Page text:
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Beit Midrash Torah Portion and Tanach Vayishlach

The Silence Of The Ram

Yitchk'a silence give an answer to a question all parents have: Should we always "bail out" our kids, or is there a point where we allow them to make their own decisions? Do we continually save them from poor choices, or do we sometimes hold back?
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It’s detective time again, folks. At the end our sedra, after Yakov’s cataclysmic fight with the angel, after coming face-to-face with brother Esav, after the dramatic rescue of Dina from the clutches of Shechem, there are 2 little p’sukim announcing the death of Yitzchak.

Fair enough, I guess. But the problem is, Yitzchak did not die at this point in time! In fact, he died 12 years later, AFTER Yosef was sold into slavery! So why is his death not recorded at that point?

Rashi duly notes that the events are out of sync, and derives from here the principle that "there is no strict chronological order in the Torah." Fine and well; but still we can ask: Why is the death specificaly mentioned here? The Ramban suggests that Yitzchak’s death should actually have been reported the moment that Yakov took center-stage - since at that point Yitzchak retreats into the shadows - but the Torah writes it here in order to tell us that Yakov & Esav ultimately reconciled, & honored their father by conducting his burial together.

But Rashi? He gives no explanation at all.

Fast-forward to next week’s sedra. Yosef is sold by his brothers, and father Yakov grieves inconsolably. Rashi points out (37:33) that not only was Yitzchak alive, but he knew that Yosef was not dead, yet he did not tell Yakov! Why not?! Imagine all the anguish he could have saved him!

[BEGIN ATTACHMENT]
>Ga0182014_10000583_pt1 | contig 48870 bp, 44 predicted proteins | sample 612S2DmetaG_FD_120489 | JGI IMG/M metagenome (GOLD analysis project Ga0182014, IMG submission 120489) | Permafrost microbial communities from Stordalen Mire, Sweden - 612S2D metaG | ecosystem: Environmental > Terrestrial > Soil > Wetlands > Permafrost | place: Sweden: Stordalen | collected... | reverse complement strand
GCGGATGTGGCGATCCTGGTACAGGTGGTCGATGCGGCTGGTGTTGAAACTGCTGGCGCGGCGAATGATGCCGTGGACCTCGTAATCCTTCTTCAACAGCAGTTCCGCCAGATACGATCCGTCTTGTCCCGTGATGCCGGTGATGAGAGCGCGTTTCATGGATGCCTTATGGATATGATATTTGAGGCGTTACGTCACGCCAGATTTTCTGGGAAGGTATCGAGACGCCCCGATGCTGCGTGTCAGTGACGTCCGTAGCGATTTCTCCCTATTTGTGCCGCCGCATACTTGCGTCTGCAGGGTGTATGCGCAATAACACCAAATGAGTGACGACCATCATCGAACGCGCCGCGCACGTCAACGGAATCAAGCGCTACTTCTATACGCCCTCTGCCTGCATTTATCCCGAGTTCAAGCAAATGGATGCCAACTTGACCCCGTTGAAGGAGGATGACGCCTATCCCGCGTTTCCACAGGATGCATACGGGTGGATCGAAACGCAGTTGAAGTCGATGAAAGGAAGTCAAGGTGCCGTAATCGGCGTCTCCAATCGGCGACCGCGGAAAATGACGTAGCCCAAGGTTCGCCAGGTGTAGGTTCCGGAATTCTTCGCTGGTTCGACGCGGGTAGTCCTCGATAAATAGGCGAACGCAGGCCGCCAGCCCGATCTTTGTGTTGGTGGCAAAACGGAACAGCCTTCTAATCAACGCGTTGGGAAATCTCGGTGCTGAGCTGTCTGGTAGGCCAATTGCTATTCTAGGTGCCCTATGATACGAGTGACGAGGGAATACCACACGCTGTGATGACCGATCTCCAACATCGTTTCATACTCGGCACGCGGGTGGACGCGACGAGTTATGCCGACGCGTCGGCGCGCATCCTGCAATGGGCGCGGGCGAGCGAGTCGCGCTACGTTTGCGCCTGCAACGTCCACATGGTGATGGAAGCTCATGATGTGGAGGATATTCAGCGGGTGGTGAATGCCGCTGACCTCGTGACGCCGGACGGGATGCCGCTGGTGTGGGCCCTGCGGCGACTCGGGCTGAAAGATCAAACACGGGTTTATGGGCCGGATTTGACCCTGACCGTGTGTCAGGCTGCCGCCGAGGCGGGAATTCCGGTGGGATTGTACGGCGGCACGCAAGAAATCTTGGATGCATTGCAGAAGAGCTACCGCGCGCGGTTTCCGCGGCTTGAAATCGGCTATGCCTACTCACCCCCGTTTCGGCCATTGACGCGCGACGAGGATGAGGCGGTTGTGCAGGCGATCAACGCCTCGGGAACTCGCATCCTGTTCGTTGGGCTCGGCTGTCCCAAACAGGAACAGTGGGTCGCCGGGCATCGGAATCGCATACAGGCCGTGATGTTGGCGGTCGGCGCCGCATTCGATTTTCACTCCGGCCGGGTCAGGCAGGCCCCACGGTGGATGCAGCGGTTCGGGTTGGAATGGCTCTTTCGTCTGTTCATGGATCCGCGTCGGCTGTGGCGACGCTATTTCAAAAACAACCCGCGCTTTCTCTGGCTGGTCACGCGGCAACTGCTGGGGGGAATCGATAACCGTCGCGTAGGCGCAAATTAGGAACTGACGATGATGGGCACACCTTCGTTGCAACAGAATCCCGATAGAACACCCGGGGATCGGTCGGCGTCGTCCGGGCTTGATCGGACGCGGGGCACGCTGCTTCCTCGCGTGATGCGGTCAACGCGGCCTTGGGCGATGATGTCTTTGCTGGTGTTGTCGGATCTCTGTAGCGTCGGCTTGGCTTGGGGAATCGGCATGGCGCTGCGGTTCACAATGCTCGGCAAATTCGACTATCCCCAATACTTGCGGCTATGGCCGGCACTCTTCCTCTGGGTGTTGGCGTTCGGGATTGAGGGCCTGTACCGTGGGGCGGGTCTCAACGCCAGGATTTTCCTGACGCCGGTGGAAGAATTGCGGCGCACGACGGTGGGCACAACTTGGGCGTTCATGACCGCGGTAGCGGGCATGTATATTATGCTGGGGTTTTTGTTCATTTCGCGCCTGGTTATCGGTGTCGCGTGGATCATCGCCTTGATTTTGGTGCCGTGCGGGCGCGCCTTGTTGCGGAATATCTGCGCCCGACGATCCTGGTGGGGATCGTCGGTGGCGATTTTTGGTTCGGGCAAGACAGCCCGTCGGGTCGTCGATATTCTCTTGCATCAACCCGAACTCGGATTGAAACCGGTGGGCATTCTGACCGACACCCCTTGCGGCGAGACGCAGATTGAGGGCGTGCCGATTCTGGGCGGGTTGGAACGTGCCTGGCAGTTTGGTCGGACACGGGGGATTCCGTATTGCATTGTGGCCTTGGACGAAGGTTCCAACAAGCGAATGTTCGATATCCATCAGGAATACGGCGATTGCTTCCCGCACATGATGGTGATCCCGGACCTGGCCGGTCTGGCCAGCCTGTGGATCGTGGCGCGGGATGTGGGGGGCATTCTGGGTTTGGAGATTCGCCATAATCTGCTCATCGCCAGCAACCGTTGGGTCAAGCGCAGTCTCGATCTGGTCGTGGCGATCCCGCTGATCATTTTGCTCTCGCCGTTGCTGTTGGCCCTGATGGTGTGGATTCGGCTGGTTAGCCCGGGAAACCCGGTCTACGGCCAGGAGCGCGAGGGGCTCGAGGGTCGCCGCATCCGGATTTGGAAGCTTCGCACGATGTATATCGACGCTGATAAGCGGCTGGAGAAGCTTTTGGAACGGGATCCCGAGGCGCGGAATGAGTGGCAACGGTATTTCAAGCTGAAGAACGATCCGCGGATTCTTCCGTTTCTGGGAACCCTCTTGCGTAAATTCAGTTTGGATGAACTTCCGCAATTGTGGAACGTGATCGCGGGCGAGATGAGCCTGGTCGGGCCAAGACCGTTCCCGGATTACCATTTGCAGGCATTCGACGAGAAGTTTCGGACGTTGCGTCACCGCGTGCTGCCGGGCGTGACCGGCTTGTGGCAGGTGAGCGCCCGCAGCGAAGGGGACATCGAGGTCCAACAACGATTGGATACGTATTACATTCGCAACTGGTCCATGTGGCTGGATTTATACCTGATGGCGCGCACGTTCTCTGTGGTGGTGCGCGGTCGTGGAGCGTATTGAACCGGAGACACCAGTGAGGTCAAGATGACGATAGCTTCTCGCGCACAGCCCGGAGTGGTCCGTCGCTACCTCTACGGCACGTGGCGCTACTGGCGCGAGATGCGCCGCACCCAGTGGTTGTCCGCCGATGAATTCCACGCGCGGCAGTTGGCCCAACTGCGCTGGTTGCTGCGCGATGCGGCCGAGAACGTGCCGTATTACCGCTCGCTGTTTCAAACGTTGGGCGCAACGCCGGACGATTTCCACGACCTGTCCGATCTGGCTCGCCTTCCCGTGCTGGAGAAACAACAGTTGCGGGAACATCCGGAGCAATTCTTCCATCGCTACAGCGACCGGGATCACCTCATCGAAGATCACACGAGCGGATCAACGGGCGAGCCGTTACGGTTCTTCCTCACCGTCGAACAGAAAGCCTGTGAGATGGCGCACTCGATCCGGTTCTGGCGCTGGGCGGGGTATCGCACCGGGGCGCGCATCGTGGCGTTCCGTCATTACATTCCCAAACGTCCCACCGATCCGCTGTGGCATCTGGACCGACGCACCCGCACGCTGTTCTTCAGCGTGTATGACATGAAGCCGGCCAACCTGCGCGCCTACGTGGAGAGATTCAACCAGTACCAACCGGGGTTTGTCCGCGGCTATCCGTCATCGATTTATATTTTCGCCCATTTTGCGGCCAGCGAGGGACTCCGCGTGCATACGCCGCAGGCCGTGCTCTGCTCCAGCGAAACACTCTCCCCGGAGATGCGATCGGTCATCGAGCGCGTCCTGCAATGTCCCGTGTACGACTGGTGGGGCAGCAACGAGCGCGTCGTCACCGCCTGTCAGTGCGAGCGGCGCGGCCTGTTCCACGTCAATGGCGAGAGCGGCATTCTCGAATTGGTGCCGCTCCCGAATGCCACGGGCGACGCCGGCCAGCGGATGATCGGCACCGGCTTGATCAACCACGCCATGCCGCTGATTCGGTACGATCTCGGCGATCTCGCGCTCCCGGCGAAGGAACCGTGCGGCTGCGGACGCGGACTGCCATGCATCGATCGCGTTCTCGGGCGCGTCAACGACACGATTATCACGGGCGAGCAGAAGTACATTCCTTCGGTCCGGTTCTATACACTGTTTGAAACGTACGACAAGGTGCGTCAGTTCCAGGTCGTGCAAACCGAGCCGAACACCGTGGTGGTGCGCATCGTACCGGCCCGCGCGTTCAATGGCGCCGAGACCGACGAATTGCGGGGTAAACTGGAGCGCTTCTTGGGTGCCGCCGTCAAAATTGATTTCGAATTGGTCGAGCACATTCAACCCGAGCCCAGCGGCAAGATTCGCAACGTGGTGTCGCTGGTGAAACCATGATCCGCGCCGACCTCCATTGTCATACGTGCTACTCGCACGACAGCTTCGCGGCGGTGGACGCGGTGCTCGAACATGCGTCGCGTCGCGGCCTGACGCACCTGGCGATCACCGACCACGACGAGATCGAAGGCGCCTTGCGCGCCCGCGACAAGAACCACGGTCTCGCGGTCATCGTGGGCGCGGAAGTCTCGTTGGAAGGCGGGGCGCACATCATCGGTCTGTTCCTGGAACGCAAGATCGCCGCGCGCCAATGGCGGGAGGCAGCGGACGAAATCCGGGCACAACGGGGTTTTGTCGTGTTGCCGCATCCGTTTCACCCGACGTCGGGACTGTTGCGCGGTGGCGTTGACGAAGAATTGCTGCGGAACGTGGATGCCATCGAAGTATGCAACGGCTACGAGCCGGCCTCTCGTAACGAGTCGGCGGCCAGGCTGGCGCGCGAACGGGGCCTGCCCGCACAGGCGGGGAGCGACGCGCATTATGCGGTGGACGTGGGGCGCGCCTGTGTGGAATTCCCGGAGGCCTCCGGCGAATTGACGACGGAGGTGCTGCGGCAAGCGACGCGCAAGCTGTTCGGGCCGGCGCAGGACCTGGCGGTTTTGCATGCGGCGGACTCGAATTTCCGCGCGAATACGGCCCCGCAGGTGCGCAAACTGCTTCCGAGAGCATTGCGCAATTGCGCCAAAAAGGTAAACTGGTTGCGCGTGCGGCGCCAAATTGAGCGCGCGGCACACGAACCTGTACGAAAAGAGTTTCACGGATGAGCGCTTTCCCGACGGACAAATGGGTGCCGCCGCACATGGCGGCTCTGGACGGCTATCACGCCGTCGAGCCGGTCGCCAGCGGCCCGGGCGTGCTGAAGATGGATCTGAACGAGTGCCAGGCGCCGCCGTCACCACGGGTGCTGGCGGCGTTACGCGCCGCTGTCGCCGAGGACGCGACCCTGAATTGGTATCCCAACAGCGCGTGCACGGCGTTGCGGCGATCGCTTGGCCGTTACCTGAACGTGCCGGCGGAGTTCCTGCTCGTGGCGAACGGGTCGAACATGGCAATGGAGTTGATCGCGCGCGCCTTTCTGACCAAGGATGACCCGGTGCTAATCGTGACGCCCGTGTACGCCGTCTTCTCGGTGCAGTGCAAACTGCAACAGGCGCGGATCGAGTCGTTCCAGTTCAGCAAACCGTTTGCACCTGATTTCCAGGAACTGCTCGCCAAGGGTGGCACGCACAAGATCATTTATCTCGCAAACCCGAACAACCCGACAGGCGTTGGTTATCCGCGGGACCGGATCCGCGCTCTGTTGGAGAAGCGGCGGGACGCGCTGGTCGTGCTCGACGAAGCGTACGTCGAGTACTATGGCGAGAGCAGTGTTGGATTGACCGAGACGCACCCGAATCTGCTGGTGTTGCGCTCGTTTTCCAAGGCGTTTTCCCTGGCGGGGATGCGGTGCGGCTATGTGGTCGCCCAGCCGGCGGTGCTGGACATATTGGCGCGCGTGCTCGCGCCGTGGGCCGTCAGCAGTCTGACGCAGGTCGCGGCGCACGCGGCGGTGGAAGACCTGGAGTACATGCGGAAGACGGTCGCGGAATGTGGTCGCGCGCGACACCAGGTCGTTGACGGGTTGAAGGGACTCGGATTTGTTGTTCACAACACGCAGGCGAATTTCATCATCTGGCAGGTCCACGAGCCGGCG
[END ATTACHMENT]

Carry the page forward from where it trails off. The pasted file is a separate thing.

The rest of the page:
I believe we can solve both of the above problems at once. I suggest that Yitzchak’s passing is recorded here, before the saga of Yosef’s kidnapping & sale begins, as a way of saying that Yitzchak – though he was certainly the "elder statesman" of the family - had decided that he would not intervene in the sordid squabbling of his grandchildren, that he would remain, in a sense, as silent as a corpse.

Yitzchak was fully aware of the internal strife between the brothers, and no doubt it pained him tremendously, but he had decided that sometimes, events have to play out on their own, and families must learn the hard way how to act and get along with one another. Had Yitzchak "pulled rank" and intervened, he might indeed have imposed some temporary truce on the boys. But that would not have taught us the eternal lesson that Yosef’s ordeal - which led to the Egyptian experience and ultimately our redemption – was finally able to teach us: That a house divided against itself cannot stand.

Anyone who has children can surely relate to Yitzchak’s predicament. Should we always "bail out" our kids, or is there a point where we allow them to make their own decisions? Do we continually save them from poor choices, or do we sometimes hold back and enroll them in the "school of hard knocks," where they can earn the experiences that will last them a lifetime?

Yitzchak made himself "dead" so that his offspring would gain a virtue that would help make us immortal, the virtue of Unity. True, we would pay an enormous price for it. But - as is usually the case - you get what you pay for.
Rabbi Stewart Weiss
Was ordained at the Hebrew Theological College in Skokie, Illinois, and led congregations in Chicago and Dallas prior to making Aliyah in 1992. He directs the Jewish Outreach Center in Ra'anana, helping to facilitate the spiritual absorption of new olim.
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